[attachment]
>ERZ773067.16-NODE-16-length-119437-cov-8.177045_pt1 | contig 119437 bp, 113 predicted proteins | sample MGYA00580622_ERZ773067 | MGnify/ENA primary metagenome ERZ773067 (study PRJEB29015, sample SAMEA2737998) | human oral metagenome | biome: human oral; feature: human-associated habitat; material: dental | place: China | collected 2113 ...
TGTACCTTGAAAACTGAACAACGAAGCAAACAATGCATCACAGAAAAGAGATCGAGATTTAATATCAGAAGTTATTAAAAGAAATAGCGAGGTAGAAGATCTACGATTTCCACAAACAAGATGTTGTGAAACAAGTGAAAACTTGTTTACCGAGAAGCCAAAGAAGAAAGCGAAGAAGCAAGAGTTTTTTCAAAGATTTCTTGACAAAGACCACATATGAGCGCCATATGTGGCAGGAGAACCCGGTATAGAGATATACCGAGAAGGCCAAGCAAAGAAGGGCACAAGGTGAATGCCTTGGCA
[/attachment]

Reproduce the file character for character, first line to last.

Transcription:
>ERZ773067.16-NODE-16-length-119437-cov-8.177045_pt1 | contig 119437 bp, 113 predicted proteins | sample MGYA00580622_ERZ773067 | MGnify/ENA primary metagenome ERZ773067 (study PRJEB29015, sample SAMEA2737998) | human oral metagenome | biome: human oral; feature: human-associated habitat; material: dental | place: China | collected 2113 ...
TGTACCTTGAAAACTGAACAACGAAGCAAACAATGCATCACAGAAAAGAGATCGAGATTTAATATCAGAAGTTATTAAAAGAAATAGCGAGGTAGAAGATCTACGATTTCCACAAACAAGATGTTGTGAAACAAGTGAAAACTTGTTTACCGAGAAGCCAAAGAAGAAAGCGAAGAAGCAAGAGTTTTTTCAAAGATTTCTTGACAAAGACCACATATGAGCGCCATATGTGGCAGGAGAACCCGGTATAGAGATATACCGAGAAGGCCAAGCAAAGAAGGGCACAAGGTGAATGCCTTGGCA